20 Brilliant Hong Kong Hikes (Part 3)

A while back, I wrote two posts (Part 1) (Part 2) about my favourite hikes in Hong Kong. Surprisingly, two posts is not enough to do justice to Hong Kong’s wealth of walks, so here’s the third and final part detailing the territories most spectacular hiking trails.

Tai Mo Shan || Duration: 5-6 hours || Difficulty: Medium

Hong Kong’s tallest peak (957m high) is definitely one for the bucket list if you’re in the region for a while. It’s surprisingly not too difficult – just quite long. The best way to reach it is through Shing Mun Reservoir, an easy stroll which eventually winds its way to Section 8 of the Maclehose Trail. After this, the trail snakes up to the peak but is never too steep. Coming down is even easier since it’s a paved road.

Disappointingly there’s a weather station at the top and no sign denoting the peak, but on a rare clear day the views are great. Most of the time you will be above the clouds but that also adds to the atmosphere as you can see the clouds swirling around you, a pretty cool effect. This is a hike which is great not only for bragging rights but also a workout which you can definitely feel but isn’t too taxing.

Getting there: Make your way to Shing Mun Reservoir, either on minibus 82 from Tsuen Wan MTR on the red line, or you can take bus 36B from Kowloon/bus 936 from Causeway Bay on Hong Kong Island. When you cross the dam, turn left. Circle round the reservoir along Wilson Trail Section 7, eventually coming to the entrance of Maclehose Section 8, the beginning of the Tai Mo Shan trail. The end of the trail brings you to Route Twisk where you can catch bus 51 to Tsuen Wan MTR.

Kowloon Peak || Duration: 2-3 hours || Difficulty: Medium-Difficult depending on route

For unknown reasons, I saved this gem of a hike for my final week in Hong Kong and was blown away by it. It’s definitely worth going on a clear day because the panoramic views you get of Kowloon, Hong Kong Island and well beyond are incredible.

There are a number of routes to the peak which vary in difficulty. The simplest is walking up Fei Ngo Shan Road, eventually turning left up a load of steps which take you to the peak. For some reason, there’s a sign telling you the hike is dangerous but it’s really not at all. Don’t forget to keep looking behind you as you hike up, as you can see great views of Sai Kung. To get down, you can just go back the same way.

Getting there: Make your way to Choi Hung MTR (on the green line) and leave via exit B. From here, it’s about a 20 or so minute walk along Clear Water Bay Road to the start. Shortly after Jordan Valley Park, there’s the intersection for Fei Ngo Shan Road. Just keep walking past all the fancy houses on this road until you reach the steps going up.

Razor Hill || Duration: 2 hours || Difficulty: Fairly Difficult

Not a very well-known hike (which means you’ll probably have it to yourself) but boasting fantastic views of Sai Kung and east Hong Kong, this hill near Clearwater Bay requires a bit of a climb. After walking through a cemetery, the hill gets pretty steep with a rope laid down to help pull you up. It still remains a hike rather than a climb and doesn’t take too long to get to the top. Whilst the views aren’t always unobstructed, they’re pretty special – Sai Kung from above is always a treat.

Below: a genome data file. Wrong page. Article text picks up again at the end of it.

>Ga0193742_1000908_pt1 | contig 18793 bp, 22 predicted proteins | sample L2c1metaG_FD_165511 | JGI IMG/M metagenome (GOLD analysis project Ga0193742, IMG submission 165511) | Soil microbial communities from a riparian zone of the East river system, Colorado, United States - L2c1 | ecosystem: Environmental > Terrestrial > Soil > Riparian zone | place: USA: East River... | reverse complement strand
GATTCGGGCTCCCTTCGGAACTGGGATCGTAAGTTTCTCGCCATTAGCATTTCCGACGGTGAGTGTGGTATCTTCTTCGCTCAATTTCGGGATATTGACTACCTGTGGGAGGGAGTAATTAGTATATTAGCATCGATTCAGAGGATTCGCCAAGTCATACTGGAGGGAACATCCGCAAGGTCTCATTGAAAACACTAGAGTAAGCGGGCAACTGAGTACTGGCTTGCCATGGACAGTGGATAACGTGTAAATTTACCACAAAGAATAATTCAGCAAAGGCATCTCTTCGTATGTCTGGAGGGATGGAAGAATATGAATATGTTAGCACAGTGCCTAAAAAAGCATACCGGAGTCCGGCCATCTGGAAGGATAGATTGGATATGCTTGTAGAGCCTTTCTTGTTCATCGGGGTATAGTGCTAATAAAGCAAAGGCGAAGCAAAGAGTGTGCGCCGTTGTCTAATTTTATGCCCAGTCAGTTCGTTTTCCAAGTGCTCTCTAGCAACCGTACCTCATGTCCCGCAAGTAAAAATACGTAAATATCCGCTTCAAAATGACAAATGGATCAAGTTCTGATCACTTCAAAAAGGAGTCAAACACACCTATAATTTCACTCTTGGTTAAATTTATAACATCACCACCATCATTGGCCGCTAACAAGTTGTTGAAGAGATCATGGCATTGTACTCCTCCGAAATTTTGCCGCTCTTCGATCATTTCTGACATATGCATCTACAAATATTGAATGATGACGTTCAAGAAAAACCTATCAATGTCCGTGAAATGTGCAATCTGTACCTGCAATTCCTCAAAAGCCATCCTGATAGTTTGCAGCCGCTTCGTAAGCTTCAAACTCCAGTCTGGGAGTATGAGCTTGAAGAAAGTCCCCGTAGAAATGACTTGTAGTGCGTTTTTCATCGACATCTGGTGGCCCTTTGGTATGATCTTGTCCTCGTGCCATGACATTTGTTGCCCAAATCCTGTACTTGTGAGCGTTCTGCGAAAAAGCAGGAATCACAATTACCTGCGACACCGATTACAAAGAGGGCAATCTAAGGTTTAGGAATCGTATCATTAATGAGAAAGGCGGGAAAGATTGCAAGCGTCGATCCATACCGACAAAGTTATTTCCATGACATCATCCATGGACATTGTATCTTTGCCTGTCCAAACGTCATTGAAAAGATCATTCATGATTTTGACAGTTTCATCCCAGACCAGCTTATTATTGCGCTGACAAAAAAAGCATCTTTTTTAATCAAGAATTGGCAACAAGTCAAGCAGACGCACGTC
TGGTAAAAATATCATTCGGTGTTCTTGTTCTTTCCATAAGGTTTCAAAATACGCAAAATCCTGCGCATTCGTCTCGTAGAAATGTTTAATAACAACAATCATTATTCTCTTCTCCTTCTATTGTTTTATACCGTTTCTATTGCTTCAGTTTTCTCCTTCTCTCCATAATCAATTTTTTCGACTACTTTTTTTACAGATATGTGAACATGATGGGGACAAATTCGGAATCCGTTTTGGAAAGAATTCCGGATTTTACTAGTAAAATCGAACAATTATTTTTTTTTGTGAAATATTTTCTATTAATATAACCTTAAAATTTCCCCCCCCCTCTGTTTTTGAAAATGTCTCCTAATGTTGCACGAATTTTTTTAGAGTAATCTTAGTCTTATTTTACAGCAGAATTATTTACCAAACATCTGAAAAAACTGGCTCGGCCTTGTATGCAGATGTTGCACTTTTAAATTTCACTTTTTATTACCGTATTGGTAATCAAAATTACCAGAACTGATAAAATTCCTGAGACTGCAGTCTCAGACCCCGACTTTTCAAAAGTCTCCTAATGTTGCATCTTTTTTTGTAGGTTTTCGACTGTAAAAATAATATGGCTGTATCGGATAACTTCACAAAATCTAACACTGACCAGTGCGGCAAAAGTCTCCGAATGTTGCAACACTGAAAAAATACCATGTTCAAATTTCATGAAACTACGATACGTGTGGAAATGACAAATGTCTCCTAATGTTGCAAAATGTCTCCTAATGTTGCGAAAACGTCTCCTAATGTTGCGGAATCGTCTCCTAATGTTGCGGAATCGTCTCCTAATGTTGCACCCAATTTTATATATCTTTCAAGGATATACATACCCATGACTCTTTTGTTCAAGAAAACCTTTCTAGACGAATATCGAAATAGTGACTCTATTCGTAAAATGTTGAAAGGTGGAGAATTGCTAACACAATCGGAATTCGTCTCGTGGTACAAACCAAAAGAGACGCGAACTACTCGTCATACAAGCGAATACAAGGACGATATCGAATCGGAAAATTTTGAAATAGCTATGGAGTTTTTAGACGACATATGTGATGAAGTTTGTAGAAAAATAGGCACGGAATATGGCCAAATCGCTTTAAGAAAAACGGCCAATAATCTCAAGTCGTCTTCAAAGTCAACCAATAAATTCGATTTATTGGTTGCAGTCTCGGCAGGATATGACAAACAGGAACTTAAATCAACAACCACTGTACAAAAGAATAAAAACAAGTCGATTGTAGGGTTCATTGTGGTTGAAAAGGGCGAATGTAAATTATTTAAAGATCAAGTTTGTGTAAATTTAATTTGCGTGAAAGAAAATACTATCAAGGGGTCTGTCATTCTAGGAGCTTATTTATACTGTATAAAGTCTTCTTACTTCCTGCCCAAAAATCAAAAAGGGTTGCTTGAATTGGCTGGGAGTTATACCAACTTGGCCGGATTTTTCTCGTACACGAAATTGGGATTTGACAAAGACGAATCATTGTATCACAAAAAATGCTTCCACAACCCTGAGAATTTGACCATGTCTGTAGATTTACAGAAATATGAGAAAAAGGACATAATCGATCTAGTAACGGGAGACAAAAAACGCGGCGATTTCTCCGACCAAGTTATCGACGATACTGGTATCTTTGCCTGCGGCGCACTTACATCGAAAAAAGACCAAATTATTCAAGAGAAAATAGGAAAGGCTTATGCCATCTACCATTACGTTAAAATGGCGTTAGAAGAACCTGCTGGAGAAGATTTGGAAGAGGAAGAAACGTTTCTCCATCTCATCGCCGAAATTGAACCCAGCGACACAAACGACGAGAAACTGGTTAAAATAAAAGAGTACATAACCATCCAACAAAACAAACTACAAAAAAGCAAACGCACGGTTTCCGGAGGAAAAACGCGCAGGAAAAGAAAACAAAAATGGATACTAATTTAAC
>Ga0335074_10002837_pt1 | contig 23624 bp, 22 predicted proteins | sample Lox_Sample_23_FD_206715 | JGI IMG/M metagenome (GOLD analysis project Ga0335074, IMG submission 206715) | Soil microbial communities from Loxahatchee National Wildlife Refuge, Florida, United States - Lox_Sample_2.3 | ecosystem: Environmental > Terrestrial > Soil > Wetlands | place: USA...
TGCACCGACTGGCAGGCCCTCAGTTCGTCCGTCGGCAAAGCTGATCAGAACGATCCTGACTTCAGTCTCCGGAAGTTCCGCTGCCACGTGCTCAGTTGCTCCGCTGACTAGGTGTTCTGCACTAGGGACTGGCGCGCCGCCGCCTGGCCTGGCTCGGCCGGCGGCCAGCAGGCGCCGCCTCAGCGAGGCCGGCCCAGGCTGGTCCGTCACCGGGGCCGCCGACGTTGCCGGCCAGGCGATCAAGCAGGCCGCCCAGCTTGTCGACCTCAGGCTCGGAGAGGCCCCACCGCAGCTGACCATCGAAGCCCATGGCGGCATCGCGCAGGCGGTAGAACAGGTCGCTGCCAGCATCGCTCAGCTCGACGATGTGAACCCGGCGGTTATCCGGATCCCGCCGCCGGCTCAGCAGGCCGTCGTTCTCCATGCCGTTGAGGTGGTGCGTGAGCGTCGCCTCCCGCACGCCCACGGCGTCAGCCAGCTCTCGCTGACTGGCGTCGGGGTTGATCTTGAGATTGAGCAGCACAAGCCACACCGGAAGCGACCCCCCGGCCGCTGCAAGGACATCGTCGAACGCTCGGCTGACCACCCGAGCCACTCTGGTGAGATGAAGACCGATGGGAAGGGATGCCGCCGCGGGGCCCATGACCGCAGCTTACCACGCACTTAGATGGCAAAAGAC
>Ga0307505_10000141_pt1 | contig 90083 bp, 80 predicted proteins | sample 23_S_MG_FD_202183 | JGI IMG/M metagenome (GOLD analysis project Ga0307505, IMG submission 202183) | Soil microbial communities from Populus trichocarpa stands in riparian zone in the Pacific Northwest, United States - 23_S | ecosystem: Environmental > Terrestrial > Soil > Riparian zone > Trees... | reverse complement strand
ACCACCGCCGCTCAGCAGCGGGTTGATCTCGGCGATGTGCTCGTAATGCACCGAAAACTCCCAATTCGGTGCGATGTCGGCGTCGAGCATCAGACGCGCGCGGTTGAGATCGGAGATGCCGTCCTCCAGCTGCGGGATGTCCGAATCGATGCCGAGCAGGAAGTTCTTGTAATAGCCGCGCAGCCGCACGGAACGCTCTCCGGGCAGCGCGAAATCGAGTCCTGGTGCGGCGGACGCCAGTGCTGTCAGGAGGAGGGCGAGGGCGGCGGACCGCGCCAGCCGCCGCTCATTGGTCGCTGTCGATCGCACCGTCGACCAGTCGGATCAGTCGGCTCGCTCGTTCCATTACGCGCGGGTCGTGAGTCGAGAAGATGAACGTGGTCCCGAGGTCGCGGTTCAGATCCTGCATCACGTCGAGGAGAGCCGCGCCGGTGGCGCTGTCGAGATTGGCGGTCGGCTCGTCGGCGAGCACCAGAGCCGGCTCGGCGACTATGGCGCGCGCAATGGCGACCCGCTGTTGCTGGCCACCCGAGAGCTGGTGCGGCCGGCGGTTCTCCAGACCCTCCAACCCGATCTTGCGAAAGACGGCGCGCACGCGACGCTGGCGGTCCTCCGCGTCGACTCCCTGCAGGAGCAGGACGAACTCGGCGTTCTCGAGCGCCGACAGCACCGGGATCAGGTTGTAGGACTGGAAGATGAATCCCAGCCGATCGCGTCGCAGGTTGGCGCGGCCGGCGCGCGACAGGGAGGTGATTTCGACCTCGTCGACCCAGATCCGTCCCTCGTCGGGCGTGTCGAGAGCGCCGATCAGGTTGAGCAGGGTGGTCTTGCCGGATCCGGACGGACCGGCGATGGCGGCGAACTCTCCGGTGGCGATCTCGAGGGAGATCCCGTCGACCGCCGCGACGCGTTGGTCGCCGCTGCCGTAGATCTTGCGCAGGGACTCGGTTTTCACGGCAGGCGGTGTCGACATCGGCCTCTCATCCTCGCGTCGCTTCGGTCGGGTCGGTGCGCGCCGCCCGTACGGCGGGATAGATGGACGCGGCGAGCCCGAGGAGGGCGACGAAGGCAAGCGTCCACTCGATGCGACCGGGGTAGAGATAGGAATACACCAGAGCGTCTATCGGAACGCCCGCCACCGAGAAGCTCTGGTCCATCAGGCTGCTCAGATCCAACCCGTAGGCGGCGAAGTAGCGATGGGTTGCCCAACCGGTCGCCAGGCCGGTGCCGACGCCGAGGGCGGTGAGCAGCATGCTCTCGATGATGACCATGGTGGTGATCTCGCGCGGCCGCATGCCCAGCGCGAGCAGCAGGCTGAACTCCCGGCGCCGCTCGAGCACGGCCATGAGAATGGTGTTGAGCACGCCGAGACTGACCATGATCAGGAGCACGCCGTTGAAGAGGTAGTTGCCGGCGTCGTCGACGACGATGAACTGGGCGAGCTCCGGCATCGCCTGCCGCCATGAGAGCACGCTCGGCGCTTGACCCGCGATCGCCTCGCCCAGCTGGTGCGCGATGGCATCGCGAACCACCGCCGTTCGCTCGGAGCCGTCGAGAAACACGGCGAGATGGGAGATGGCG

Getting there: Take bus 92 from Diamond Hill MTR (on the green line) towards Clear Water Bay, getting off at Pik Uk. Cross over the road near the Marketplace supermarket and follow the road to the end, turning left into the park and cemetery. At the end, you can follow the trail into Po Lam, where you can catch the MTR.

High West || Duration: 3 hours || Difficulty: Medium

I mentioned in a previous post about hiking up to Victoria Peak on Hong Kong Island, one of the most popular walks in Hong Kong. If you want to go a little further, High West is the peak just next to Victoria and provides more fantastic views with fewer people. It’s also a pretty good choice for sunset.

It’s not a technically difficult hike – the walk up to the Peak is pretty easy – but involves a lot of steps (550 to be exact) to get to High West peak. There’s a great little platform at the top, and even a sign where you can adjust the date. Seeing the thousands of skyscrapers from above never gets old.

Getting there: Hike up the Morning Trail from Central Hong Kong until you reach the intersection where lots of different trails meet (Hatton Road, Lugard Road and Harlech Road). From here, cut through the park along the ‘Treacherous Trail’ (there’s nothing treacherous about it) until you reach the steps up to High West.

Needle Hill & Grassy Hill || Duration: 3 hours || Difficulty: Fairly Difficult

The only hike on this list that I managed to do by accident, this is a workout for the legs which provides some great views. Like Tai Mo Shan, the starting point is Shing Mun Reservoir. It was actually while I was looking for the Tai Mo Shan trail that I took a wrong turn and ended up at Needle Hill, a very daunting hill (it’s called needle for a reason!) which you’ll definitely feel on your legs. However, you’re rewarded with a view of the whole reservoir and the city beyond.

After Needle Hill, you reach Grassy Hill, an easier walk which (surprise, surprise) is covered in grass, meaning you’ll probably be accompanied by some cows. Hong Kong is short on large grassy fields so it’s a nice little escape from reality. After this, you can either head on to Tai Mo Shan (though that would be a pretty intense workout) or loop back round the reservoir.

Getting there: Make your way to Shing Mun Reservoir, either on minibus 82 from Tsuen Wan MTR on the red line, or you can take bus 36B from Kowloon/bus 936 from Causeway Bay on Hong Kong Island. After you cross over the dam, make sure you take a right.

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